Boxing fans and media ask a lot of fighters — fight the best, unify championships and seek new challenges. For years, Canelo Alvarez has been doing just that, still drawing criticism from many for not doing “enough” or fighting the wrong champions or chasing the wrong challenges.
After unifying four world championships at super middleweight and with plenty of other possibilities on the table, Alvarez chose to return to light heavyweight, seeking out a far more compelling and difficult opponent than his first trip to 175 pounds when he knocked out an old and faded Sergey Kovalev. That decision turned out to be a risk too great for Alvarez on Saturday night, when the Mexican superstar was thoroughly outworked by WBA champion Dmitry Bivol, who retained his title by unanimous decision.
Let’s take a look at some of the main takeaways from the night Canelo’s risks produced no reward and Bivol truly broke onto the world stage.
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1. This was no fluke for Bivol
Bivol is a respected, technically adept fighter who posed real problems for Alvarez heading into the fight. Knowing this, and despite the Las Vegas odds suggesting otherwise, CBS Sports expert Brian Campbell predicted a Bivol victory. Alvarez looked baffled by Bivol at times. Not only did Bivol stick to a tight, disciplined gameplan, but Alvarez was not the stronger man in the ring and when he connected with heavy power, it never seemed to shake Bivol in the least.
As Bivol stuck to the playbook, landing quick combinations and a sometimes seemingly-endless string of jabs, Alvarez began to look lost. He couldn’t play the bully, he couldn’t overwhelm his opponent and he seemed to have no idea how to shift to a new strategy on-the-fly when those old standbys were taken away.
On this night, there was no doubt that Bivol was better than the man considered the greatest pound-for-pound fighter on Earth.
2. Can Canelo fix his game for the rematch?
There are simply some things Alvarez can not change should he make good on his promise to execute his rematch clause and fight Bivol again. Alvarez can not get bigger, nor can he realistically get physically stronger in a way that would be productive in a boxing ring. Bivol proved he was not a man who would be pushed around by Alvarez and his jab was deadly effective, and that tool benefits tremendously from a height and reach advantage.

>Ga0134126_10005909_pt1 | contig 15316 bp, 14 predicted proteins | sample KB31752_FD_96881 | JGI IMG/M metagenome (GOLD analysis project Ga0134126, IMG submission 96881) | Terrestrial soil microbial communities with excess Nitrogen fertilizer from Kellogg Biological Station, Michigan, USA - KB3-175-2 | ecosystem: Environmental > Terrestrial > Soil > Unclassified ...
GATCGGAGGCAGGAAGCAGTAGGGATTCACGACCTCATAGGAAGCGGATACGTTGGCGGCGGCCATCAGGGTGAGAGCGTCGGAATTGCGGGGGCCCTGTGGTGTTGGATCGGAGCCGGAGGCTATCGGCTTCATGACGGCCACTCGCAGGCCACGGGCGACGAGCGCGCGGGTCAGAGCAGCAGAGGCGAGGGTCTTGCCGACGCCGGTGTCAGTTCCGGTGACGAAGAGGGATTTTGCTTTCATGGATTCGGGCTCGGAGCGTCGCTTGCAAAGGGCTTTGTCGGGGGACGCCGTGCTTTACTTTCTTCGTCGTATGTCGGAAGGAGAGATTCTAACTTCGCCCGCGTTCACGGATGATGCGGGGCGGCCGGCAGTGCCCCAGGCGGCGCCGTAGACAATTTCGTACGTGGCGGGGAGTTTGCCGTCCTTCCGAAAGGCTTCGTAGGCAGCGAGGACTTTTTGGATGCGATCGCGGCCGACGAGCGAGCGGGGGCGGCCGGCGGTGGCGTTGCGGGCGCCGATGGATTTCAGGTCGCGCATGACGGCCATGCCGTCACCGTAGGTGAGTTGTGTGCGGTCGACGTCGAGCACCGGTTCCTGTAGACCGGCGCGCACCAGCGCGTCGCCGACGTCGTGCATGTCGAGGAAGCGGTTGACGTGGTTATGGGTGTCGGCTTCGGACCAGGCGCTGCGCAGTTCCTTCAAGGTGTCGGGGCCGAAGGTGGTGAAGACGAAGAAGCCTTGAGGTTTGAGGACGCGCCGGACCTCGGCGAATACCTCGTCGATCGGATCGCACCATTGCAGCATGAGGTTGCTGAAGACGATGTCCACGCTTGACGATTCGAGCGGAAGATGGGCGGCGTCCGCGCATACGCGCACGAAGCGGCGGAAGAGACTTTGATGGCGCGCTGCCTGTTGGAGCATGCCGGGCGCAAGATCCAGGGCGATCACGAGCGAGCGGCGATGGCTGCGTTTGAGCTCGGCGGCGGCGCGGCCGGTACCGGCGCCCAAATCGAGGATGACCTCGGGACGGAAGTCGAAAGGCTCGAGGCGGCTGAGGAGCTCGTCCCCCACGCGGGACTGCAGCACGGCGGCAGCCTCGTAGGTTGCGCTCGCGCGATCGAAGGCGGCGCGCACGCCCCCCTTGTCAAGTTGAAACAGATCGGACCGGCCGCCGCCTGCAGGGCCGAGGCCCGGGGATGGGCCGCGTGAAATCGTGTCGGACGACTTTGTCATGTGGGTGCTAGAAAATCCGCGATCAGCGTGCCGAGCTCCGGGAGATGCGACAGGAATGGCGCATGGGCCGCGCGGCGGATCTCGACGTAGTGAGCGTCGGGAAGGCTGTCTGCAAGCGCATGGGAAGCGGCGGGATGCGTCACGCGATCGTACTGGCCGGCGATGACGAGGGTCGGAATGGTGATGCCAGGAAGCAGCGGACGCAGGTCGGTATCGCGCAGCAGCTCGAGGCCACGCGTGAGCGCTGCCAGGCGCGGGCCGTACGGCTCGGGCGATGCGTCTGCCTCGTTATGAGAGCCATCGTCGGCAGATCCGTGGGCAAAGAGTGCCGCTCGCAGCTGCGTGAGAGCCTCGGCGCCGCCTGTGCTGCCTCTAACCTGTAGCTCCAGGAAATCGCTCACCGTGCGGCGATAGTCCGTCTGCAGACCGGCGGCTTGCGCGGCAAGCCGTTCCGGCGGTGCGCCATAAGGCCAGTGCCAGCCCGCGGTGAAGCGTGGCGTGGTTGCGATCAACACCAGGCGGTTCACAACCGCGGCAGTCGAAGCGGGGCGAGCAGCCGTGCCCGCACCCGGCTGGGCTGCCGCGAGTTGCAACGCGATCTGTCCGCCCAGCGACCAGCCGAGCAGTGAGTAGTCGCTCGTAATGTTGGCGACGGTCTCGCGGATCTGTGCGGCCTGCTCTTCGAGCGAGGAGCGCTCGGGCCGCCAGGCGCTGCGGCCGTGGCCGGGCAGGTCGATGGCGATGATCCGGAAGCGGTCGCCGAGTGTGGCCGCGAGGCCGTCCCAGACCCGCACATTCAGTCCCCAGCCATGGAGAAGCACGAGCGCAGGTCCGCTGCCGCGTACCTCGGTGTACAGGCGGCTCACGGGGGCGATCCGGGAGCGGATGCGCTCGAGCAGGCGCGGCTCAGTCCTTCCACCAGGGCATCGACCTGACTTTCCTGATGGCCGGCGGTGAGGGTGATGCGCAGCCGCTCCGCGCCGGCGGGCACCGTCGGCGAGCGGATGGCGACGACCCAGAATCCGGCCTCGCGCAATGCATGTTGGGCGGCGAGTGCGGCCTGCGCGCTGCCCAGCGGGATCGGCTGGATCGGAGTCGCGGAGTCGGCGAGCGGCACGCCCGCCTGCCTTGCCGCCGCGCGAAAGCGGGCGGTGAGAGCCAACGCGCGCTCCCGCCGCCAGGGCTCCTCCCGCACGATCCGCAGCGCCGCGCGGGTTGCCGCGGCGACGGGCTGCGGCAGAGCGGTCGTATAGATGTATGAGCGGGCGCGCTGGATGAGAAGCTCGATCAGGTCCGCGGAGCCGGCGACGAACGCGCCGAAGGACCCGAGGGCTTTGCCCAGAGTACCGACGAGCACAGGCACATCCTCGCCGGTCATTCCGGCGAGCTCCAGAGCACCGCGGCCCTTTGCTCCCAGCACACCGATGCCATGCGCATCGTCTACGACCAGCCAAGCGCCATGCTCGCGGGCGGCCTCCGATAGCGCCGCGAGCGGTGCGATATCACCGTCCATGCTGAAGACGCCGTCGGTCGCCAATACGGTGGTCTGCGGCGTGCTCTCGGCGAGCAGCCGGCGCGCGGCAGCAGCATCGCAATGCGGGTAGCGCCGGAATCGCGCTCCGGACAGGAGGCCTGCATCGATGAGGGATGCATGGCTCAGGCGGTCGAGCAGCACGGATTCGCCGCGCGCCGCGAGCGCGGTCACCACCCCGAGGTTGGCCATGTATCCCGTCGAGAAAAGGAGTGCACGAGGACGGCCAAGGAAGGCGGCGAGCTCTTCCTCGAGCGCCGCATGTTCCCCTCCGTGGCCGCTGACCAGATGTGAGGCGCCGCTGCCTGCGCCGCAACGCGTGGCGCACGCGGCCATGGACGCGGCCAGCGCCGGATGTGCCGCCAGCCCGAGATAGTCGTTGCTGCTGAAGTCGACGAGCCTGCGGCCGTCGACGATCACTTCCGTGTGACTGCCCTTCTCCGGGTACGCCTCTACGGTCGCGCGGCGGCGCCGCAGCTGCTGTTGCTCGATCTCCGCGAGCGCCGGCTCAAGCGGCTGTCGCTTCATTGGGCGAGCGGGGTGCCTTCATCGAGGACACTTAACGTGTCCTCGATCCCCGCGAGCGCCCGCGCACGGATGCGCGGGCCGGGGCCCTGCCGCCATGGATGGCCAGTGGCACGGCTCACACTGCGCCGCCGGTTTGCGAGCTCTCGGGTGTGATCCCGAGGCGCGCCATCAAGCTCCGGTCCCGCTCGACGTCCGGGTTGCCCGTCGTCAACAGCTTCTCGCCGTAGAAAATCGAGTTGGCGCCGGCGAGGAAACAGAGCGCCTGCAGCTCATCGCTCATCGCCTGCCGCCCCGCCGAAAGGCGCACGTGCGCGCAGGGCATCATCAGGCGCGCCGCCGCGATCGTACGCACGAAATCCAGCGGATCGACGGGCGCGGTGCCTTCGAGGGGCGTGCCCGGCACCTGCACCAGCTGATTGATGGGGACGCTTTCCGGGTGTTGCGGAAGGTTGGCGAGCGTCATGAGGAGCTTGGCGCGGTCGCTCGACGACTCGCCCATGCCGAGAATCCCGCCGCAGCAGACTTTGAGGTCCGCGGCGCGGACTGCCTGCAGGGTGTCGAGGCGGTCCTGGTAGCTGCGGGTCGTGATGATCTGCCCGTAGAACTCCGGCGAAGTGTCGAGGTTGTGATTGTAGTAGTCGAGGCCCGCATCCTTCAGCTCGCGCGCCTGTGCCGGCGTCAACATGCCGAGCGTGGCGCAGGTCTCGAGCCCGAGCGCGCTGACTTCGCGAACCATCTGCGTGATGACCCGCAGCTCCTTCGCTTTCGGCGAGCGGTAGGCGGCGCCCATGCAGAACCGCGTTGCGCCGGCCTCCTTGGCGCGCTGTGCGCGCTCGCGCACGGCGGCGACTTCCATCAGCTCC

The path for Alvarez to beat Bivol would largely have to come down to a more effective type of aggression than Alvarez executed on Saturday night. He can not afford to be the man being pushed backward as Bivol unleashed punches in numbers that simply dwarf what he is putting out. Instead, Canelo needs to throw more punches and make sure Bivol isn’t able to dictate the action. Of course, that’s easier said than done.
3. Should Canelo even take the rematch?
Given that fixing the issues he had against Bivol is a huge task, it wouldn’t be unreasonable for Alvarez to return to super middleweight, a division where he is still the undisputed four-belt champion. There are plenty of big fights waiting for him south of light heavyweight, including the trilogy fight with Gennadiy Golovkin that was already being planned for the fall. The Golovkin fight, which is already well overdue as Alvarez has seemingly decided to wait out his great rival’s remaining competitive years, has a somewhat firm expiration date as Golovkin’s days as an elite fighter seem limited by the reality of age.
A rematch with Bivol could easily come down the road and lose none of the prestige. So, why not return to super middleweight or middleweight and tick off some of the boxes his detractors have stated are necessary to prove he isn’t “ducking” the most dangerous fights around while also putting the Golovkin rivalry to bed once and for all? Bivol is a young 31, he’ll be around for the rematch sometime in the future.
4. The judges almost tainted another night
When the official scorecards were read and all three judges turned in the same 115-113 scorecards, boxing fans the world over felt that old twist in their gut. That feeling usually comes when you know someone is about to be on the receiving end of a terrible loss dictated by bad judging. Instead, Bivol was given the unanimous decision win, though by scorecards that did not adequately reflect the dominance of his performance.
Then, the round-by-round scoring was revealed and fans were given a glimpse at three scorecards that all gave Canelo each of the first four rounds. How not one — but all three of the official scorers — saw the first four rounds for Canelo is baffling. Canelo was held to single-digit connects in all four of those rounds — and in 10 of the 12 total rounds and Bivols punches were the better and more telling blows throughout. It’s amazing that a fight where Bivol landed nearly double (152 to 84) the punches of Canelo, and outlanded him in every single round, was one round away from being ruled a draw.
At least for one night, the result was correct. Even if the method of arriving at the correct conclusion made so little sense.